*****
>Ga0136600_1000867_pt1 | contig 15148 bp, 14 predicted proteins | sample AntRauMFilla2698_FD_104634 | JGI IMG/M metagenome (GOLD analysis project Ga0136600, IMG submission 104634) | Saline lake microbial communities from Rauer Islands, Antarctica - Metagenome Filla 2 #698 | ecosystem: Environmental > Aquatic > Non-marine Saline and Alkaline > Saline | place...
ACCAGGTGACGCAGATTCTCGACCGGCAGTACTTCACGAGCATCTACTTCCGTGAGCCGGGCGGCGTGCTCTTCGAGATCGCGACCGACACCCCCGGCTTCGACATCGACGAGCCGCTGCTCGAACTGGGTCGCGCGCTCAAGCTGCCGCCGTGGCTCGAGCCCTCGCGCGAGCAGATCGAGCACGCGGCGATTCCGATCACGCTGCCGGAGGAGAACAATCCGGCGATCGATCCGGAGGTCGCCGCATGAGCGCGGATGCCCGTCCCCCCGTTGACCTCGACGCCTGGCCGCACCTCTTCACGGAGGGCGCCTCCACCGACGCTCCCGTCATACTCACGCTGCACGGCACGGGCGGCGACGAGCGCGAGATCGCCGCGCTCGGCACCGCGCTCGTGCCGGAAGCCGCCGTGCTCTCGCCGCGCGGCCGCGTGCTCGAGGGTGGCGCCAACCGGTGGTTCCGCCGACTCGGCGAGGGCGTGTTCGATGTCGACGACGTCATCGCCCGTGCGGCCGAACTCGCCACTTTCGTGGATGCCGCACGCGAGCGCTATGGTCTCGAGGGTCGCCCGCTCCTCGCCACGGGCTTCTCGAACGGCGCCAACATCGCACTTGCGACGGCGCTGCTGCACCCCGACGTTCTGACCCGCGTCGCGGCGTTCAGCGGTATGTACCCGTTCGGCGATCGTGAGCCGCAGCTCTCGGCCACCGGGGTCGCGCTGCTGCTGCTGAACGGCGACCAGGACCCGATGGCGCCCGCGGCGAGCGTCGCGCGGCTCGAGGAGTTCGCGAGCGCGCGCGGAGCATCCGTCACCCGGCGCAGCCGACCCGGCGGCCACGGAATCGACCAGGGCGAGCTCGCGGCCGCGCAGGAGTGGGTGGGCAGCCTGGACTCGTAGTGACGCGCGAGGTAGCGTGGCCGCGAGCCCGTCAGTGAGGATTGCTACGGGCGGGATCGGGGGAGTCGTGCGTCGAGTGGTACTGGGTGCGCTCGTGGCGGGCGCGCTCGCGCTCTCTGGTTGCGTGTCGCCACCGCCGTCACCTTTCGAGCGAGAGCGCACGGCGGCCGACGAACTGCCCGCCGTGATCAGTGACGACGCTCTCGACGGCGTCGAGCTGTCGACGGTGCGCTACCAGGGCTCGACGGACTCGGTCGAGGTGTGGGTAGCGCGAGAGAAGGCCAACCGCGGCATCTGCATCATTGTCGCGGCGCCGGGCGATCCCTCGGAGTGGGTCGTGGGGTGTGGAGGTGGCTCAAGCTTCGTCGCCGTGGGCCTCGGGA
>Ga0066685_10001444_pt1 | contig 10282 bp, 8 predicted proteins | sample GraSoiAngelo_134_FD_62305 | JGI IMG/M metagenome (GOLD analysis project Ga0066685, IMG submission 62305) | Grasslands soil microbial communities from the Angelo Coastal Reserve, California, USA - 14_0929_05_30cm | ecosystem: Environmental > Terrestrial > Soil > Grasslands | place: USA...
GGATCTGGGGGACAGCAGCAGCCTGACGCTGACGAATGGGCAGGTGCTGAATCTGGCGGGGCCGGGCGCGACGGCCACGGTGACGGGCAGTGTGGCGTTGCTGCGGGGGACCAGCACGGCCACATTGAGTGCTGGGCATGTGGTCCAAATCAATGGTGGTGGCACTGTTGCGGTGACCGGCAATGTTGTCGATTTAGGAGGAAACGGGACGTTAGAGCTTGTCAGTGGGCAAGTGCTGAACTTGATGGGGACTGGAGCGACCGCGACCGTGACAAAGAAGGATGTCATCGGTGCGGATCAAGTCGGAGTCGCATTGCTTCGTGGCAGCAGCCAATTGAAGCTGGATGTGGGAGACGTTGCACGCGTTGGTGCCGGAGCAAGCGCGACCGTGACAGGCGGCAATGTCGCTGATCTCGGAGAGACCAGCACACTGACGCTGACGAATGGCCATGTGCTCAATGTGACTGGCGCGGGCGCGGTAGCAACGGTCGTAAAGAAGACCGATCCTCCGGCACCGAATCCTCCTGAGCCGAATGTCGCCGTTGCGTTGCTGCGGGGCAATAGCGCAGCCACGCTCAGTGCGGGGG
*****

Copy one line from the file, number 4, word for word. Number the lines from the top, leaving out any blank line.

GGATCTGGGGGACAGCAGCAGCCTGACGCTGACGAATGGGCAGGTGCTGAATCTGGCGGGGCCGGGCGCGACGGCCACGGTGACGGGCAGTGTGGCGTTGCTGCGGGGGACCAGCACGGCCACATTGAGTGCTGGGCATGTGGTCCAAATCAATGGTGGTGGCACTGTTGCGGTGACCGGCAATGTTGTCGATTTAGGAGGAAACGGGACGTTAGAGCTTGTCAGTGGGCAAGTGCTGAACTTGATGGGGACTGGAGCGACCGCGACCGTGACAAAGAAGGATGTCATCGGTGCGGATCAAGTCGGAGTCGCATTGCTTCGTGGCAGCAGCCAATTGAAGCTGGATGTGGGAGACGTTGCACGCGTTGGTGCCGGAGCAAGCGCGACCGTGACAGGCGGCAATGTCGCTGATCTCGGAGAGACCAGCACACTGACGCTGACGAATGGCCATGTGCTCAATGTGACTGGCGCGGGCGCGGTAGCAACGGTCGTAAAGAAGACCGATCCTCCGGCACCGAATCCTCCTGAGCCGAATGTCGCCGTTGCGTTGCTGCGGGGCAATAGCGCAGCCACGCTCAGTGCGGGGG